The Allwinner A31 processor is a quad-core ARM Cortex-A7 processor with PowerVR SGX 544 graphics. Like other Allwinner chips, it’s proven popular with budget tablet makers in China, as a low-cost quad-core processor that offers decent performance.

Allwinner also has a decent reputation with some folks in the Linux community, since the company’s earlier (and much slower) Allwinner A10 chip can easily run Ubuntu, Fedora, and other Linux-based operating systems.

Now Allwinner has released the kernel source for the Allwinner A31.

Allwinner a31 dev board
Allwinner a31 dev board

Unfortunately it will probably take more than the kernel source to get a full-blown desktop operating system like Ubuntu up and running on devices with A31 chips. That’s because the PowerVR SGX 544 graphics core still relies on proprietary binaries which Allwinner cannot distribute.

In other words, don’t count on hardware-accelerated graphics or video while running Linux anytime soon.

But now that the kernel source is available, it should help developers write custom kernels for tablets, set-top-boxes, and other devices with Allwinner’s quad-core chip. And that could improve performance of custom ROMs like the unofficial CyanogenMod builds for tablets with this chip.

via, SlateDroid, and TabletRepublic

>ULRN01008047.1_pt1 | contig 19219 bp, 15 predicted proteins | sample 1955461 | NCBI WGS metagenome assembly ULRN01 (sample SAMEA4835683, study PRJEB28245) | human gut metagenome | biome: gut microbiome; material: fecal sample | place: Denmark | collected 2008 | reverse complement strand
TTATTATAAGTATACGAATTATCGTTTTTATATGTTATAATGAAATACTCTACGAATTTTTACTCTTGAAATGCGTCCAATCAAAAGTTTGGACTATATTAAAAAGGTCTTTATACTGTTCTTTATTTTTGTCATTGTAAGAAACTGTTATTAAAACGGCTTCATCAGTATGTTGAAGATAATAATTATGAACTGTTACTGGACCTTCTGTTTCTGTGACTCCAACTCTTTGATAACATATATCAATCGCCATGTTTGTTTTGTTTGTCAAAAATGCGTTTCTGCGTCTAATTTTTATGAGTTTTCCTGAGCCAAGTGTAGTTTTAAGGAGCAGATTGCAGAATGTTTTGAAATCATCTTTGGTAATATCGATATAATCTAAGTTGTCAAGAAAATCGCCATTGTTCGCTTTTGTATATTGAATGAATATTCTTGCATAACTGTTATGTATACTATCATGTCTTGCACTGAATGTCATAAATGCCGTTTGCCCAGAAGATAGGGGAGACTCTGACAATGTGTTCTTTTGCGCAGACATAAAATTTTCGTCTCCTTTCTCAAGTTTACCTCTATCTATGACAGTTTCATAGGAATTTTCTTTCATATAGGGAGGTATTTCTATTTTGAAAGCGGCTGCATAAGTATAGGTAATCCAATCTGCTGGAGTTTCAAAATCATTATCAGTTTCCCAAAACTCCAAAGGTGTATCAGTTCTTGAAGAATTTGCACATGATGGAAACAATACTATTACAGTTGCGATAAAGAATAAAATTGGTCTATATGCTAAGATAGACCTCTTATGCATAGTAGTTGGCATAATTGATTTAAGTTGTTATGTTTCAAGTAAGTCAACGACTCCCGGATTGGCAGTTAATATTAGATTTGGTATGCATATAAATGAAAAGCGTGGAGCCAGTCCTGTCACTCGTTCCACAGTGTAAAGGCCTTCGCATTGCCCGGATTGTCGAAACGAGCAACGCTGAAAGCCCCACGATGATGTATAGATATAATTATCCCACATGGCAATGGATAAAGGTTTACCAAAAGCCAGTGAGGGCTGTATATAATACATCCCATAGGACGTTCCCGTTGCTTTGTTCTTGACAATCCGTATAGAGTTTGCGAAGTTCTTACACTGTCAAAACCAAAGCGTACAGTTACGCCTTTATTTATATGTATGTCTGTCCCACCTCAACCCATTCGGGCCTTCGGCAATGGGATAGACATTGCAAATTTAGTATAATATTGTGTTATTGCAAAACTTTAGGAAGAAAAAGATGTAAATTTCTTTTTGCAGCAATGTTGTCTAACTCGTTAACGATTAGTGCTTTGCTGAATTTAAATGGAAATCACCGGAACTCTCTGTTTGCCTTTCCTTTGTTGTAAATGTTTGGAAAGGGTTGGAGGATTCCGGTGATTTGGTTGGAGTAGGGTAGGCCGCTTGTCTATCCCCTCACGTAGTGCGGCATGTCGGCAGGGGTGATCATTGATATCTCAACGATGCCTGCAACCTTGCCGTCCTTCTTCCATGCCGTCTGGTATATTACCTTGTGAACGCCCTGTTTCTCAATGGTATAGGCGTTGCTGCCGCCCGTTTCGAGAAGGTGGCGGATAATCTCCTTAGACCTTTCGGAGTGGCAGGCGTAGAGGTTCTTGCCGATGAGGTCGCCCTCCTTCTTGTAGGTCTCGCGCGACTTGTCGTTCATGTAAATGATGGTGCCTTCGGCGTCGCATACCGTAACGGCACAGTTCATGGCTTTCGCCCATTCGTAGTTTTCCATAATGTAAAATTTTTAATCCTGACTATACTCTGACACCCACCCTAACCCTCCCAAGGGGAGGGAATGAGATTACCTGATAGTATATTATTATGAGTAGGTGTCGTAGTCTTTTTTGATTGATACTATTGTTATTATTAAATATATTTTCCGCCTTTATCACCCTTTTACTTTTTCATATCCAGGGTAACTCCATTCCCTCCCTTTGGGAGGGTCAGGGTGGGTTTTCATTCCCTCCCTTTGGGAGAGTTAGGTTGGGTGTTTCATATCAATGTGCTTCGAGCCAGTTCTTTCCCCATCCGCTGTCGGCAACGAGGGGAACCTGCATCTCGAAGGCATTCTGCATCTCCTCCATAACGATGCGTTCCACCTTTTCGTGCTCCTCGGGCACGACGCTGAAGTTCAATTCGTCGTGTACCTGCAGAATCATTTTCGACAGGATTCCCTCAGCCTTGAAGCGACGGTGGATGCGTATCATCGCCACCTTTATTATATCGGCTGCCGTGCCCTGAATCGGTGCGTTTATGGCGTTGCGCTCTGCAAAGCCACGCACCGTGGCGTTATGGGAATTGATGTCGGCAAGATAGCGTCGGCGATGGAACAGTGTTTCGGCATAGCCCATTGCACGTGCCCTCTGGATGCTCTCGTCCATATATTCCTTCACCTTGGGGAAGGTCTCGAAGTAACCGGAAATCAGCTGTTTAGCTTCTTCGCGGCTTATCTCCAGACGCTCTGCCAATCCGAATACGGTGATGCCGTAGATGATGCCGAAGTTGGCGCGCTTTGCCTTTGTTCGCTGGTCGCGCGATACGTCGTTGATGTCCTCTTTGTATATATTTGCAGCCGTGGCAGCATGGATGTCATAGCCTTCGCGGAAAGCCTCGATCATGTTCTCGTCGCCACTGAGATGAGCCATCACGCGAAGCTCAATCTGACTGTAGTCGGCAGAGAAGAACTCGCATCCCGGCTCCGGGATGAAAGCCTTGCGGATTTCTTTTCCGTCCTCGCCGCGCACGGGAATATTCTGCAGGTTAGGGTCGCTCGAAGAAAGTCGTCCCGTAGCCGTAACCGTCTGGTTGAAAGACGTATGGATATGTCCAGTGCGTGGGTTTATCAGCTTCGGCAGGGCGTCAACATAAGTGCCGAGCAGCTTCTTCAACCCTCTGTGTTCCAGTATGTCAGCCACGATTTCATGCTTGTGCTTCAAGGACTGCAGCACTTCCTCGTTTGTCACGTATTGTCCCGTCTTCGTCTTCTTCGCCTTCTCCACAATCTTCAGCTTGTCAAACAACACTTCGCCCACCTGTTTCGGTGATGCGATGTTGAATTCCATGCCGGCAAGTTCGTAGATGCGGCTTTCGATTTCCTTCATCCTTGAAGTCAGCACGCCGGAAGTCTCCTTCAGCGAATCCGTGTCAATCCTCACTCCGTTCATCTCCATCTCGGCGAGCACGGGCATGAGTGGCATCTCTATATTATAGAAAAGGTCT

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20 replies on “Allwinner releases kernel source code for A31 quad-core chip”

  1. You’re never going to see open graphics code due to frivolous patents, patent trolls and the greedy trial lawyers that enable them.

  2. @Brad
    Closed GPU binaries may not be such a big problem in the future for desktop Linux.

    Canonical’s Mir display server will utilize stock Android GPU drivers on ARM and there has been news about a similar development for Wayland.

    Once Ubuntu starts shipping with Mir and others with Wayland, the porting situation improves a lot.

    Naturally, desktop applications will need to catch up to these two display servers but this seems to be on its way (at least for GTK and Qt)

    1. Better yet Intel’s upcoming Atom with HD 4000 graphics will give enthusiasts open source drivers and BIOS (read: no need for a custom OS for each individual device). ARM’s achilles heel is about to become obvious, even to the noobs.

      1. This sounds all nice but you would need to stomack buying from Intel (a monopolist company already caught red-handed).

        Intel is now desperately trying to gain market share in mobile. Once they gain a strong position we can forget about the open-source drivers.

        I for one trust the miriad competing ARM producers than Intel (for keeping up competition and giving us fair prices)

        1. I’m sure any of those ARM producers would do the same as Intel given the chance.

          1. While this is true, they are in no position to do so and won’t be for a long while.

            Intel however, has already proven that they are ready to stiffle innovation and competition (see the huge fines they received for their AMD-excluding “marketing contribution” agreements with Media Markt and other big-name shops)